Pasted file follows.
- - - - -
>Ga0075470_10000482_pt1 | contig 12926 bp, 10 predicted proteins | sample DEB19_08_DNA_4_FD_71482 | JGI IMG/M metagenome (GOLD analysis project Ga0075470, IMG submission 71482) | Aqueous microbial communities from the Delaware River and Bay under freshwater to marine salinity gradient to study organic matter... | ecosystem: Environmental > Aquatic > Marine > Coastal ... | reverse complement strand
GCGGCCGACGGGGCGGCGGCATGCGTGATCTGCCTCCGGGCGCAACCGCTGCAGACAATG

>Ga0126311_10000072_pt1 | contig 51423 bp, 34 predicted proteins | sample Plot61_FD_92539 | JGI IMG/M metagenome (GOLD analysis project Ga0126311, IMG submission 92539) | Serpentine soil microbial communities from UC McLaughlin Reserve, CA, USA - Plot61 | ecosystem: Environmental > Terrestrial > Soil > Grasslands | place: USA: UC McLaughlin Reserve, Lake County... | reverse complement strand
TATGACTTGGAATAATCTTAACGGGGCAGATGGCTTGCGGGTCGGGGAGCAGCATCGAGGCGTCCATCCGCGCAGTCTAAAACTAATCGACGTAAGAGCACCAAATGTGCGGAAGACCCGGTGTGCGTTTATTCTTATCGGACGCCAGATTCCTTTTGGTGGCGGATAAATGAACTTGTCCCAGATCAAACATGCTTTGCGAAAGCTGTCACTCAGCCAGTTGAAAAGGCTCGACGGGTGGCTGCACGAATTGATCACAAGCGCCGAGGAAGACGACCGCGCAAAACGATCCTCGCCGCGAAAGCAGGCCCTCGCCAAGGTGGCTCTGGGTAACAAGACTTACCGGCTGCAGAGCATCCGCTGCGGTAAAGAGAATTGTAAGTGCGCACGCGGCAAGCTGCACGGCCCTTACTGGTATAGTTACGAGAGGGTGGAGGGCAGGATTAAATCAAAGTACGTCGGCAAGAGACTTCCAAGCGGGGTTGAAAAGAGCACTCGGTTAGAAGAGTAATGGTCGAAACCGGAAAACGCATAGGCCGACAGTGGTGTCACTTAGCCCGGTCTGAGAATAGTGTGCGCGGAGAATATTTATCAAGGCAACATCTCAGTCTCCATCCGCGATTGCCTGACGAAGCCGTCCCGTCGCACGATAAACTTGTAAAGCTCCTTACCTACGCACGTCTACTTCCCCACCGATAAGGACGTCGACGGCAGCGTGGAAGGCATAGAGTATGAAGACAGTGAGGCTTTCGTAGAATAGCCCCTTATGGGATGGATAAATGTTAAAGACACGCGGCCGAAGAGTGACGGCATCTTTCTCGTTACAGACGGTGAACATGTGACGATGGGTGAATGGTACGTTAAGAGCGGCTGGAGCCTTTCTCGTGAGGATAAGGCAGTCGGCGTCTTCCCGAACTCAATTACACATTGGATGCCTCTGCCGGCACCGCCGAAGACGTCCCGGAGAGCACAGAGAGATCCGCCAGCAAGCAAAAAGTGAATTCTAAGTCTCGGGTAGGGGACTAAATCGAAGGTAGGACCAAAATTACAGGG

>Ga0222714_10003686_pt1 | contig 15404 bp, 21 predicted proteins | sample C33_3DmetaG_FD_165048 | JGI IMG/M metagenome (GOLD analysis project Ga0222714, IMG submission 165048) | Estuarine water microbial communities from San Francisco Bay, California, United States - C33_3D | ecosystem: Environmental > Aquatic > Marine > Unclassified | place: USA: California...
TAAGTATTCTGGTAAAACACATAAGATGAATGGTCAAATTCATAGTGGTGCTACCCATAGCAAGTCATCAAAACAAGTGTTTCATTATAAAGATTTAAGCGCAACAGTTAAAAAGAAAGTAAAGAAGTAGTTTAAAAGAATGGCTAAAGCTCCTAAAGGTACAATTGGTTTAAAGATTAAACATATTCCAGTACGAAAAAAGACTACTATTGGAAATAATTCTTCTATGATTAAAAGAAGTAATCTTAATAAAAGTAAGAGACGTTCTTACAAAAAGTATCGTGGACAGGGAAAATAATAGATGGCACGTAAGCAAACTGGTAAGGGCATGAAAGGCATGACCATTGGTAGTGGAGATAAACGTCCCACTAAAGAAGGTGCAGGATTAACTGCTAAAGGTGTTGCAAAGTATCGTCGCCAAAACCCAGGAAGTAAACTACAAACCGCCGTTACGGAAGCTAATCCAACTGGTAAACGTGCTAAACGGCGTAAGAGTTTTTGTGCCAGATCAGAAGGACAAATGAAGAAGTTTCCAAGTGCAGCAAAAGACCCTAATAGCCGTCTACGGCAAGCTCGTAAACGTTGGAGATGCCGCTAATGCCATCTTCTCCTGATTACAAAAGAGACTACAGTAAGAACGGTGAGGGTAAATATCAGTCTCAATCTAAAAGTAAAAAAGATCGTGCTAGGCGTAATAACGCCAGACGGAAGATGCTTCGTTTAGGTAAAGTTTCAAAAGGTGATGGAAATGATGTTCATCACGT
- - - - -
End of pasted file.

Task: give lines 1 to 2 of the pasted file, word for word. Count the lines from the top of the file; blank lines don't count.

>Ga0075470_10000482_pt1 | contig 12926 bp, 10 predicted proteins | sample DEB19_08_DNA_4_FD_71482 | JGI IMG/M metagenome (GOLD analysis project Ga0075470, IMG submission 71482) | Aqueous microbial communities from the Delaware River and Bay under freshwater to marine salinity gradient to study organic matter... | ecosystem: Environmental > Aquatic > Marine > Coastal ... | reverse complement strand
GCGGCCGACGGGGCGGCGGCATGCGTGATCTGCCTCCGGGCGCAACCGCTGCAGACAATG